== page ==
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Cooperation to Reduce Developing Country Emissions

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Author Info

  • Suzi Kerr

    ()
    (Motu Economic and Public Policy Research)

  • Adam Millard-Ball

    ()
    (McGill University)

Abstract

Without effective developing country participation in climate mitigation it will be impossible to meet global concentration and climate change targets. However, developing countries are unwilling and, in many cases, unable to bear the mitigation cost alone. They need huge transfers of resources – financial, knowledge, technology, and capability – from industrialised countries. In this paper, we evaluate instruments that can induce such resource transfers, including tradable credits, mitigation funds and results-based agreements. We identify key constraints that affect the efficiency and political potential of different instruments, including two-sided private information leading to adverse selection, moral hazard and challenging negotiations; incomplete contracts leading to under-investment; and high levels of uncertainty about emissions paths and mitigation potential. We consider evidence on the poor performance of current approaches to funding developing country mitigation – primarily purchasing offsets through the Clean Development Mechanism – and explore to what extent other approaches can address problems with offsets. We emphasise the wide spectrum of situations in developing countries and suggest that solutions also need to be differentiated and that no one policy will suffice: some policies will be complements, while others are substitutes. We conclude by identifying research needs and proposing a straw man to broaden the range of “contracting” options considered.

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Bibliographic Info

Paper provided by Motu Economic and Public Policy Research in its series Working Papers with number 12_03.

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Length: 39 pages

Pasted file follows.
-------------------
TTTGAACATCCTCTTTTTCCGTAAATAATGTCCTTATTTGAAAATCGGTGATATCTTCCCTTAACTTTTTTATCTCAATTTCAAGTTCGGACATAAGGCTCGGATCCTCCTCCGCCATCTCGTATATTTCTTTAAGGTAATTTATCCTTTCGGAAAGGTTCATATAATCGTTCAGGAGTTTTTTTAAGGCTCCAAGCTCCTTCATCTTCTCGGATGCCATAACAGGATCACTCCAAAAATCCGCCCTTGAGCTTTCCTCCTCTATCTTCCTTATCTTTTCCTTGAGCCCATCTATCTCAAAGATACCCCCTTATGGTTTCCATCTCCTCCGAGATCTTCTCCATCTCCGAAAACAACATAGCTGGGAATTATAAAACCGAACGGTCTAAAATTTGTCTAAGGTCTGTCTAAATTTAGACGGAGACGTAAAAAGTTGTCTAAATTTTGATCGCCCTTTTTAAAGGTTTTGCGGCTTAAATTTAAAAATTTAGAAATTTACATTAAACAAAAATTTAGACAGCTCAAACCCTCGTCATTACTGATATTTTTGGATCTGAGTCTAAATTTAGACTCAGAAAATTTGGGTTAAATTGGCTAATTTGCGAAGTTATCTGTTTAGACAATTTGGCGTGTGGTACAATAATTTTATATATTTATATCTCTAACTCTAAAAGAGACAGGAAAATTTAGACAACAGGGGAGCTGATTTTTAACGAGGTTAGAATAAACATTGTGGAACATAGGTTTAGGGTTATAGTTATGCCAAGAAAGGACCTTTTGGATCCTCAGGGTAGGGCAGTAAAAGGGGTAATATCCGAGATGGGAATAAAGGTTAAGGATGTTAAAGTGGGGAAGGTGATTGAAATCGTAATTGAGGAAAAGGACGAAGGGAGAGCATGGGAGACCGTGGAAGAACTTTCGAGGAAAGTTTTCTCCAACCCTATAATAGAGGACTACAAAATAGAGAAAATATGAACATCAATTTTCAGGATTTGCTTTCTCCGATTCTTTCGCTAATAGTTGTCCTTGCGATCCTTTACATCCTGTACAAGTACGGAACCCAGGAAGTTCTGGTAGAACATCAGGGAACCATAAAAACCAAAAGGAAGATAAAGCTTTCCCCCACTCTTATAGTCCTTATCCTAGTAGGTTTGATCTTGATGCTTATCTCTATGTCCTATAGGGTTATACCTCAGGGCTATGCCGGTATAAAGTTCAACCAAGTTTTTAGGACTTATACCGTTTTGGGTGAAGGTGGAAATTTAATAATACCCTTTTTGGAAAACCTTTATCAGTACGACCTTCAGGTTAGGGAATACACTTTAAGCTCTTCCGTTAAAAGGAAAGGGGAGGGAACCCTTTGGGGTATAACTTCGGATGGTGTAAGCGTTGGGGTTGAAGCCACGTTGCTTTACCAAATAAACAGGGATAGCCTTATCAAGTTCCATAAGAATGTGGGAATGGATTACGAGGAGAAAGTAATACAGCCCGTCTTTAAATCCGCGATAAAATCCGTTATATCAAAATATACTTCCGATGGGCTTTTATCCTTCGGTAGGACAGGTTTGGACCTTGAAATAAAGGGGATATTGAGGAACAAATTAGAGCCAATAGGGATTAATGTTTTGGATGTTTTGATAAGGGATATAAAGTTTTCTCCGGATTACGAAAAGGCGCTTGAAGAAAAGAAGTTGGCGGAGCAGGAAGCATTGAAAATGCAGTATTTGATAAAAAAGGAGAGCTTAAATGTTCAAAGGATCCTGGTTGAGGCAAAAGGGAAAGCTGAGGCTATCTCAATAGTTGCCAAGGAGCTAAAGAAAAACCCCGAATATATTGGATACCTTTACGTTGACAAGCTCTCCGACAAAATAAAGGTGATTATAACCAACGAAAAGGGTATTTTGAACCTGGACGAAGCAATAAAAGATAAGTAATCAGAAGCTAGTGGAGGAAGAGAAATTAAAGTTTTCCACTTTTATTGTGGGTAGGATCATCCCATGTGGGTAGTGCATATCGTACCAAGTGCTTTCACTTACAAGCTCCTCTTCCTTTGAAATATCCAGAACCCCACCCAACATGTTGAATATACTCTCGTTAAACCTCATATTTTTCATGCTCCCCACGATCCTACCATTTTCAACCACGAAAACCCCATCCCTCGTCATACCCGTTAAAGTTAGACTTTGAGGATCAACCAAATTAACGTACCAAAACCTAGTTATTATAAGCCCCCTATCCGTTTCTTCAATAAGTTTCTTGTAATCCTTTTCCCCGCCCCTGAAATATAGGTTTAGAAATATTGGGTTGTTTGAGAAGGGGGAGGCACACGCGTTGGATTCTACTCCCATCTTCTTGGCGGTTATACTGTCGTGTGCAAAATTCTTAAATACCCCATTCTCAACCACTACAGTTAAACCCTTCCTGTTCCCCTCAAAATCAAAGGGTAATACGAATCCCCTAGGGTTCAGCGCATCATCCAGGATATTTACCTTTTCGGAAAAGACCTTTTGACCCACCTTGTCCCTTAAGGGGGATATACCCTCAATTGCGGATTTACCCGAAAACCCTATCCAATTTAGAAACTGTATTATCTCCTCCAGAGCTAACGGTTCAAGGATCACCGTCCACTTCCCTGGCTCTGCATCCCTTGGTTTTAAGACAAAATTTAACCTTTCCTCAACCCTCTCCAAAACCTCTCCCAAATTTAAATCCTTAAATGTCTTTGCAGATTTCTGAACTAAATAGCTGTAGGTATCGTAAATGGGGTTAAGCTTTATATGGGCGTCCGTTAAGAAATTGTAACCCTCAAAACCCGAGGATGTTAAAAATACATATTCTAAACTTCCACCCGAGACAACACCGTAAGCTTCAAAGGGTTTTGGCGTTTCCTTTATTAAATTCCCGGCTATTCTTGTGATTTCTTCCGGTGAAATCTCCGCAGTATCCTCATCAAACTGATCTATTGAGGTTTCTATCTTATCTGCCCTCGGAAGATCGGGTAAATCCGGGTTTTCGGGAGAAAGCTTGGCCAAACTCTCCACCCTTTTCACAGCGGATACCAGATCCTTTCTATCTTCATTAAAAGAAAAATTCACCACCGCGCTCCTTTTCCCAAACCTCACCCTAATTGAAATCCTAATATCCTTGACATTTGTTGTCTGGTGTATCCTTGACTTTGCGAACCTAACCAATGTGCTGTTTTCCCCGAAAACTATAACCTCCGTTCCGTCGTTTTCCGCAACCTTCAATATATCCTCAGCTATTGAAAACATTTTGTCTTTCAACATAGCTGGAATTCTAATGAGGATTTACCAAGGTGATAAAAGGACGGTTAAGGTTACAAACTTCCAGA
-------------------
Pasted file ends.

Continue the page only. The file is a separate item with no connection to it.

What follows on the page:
Date of creation: Mar 2012
Date of revision:
Handle: RePEc:mtu:wpaper:12_03

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Keywords: Climate; finance; cap and trade; CDM; clean development mechanism; developing countries; additionality; international agreements; Durban Platform;

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References

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  1. Strand, Jon, 2010. "Carbon offsets with endogenous environmental policy," Policy Research Working Paper Series 5296, The World Bank.
  2. David Popp, 2011. "International Technology Transfer, Climate Change, and the Clean Development Mechanism," Review of Environmental Economics and Policy, Association of Environmental and Resource Economists, vol. 5(1), pages 131-152, Winter.
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  13. Urvashi Narain & Klaas Veld, 2008. "The Clean Development Mechanism’s Low-hanging Fruit Problem: When Might it Arise, and How Might it be Solved?," Environmental & Resource Economics, European Association of Environmental and Resource Economists, vol. 40(3), pages 445-465, July.
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  15. Muller, Adrian, 2006. "How to Make the Clean Development Mechanism Sustainable - The Potential of Rent Extraction," Working Papers in Economics 214, University of Gothenburg, Department of Economics.
  16. Liu, Xuemei, 2008. "Rent extraction with a type-by-type scheme: An instrument to incorporate sustainable development into the CDM," Energy Policy, Elsevier, vol. 36(6), pages 1873-1878, June.
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  21. Heindl, Peter & Voigt, Sebastian, 2011. "A practical approach to offset permits in post Kyoto climate policy," ZEW Discussion Papers 11-043, ZEW - Zentrum für Europäische Wirtschaftsforschung / Center for European Economic Research.
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Cited by:
  1. Millard-Ball, Adam, 2013. "The trouble with voluntary emissions trading: Uncertainty and adverse selection in sectoral crediting programs☆☆Special thanks to Suzi Kerr, Lawrence Goulder, Michael Wara, Arthur van Benthem, Lee," Journal of Environmental Economics and Management, Elsevier, vol. 65(1), pages 40-55.

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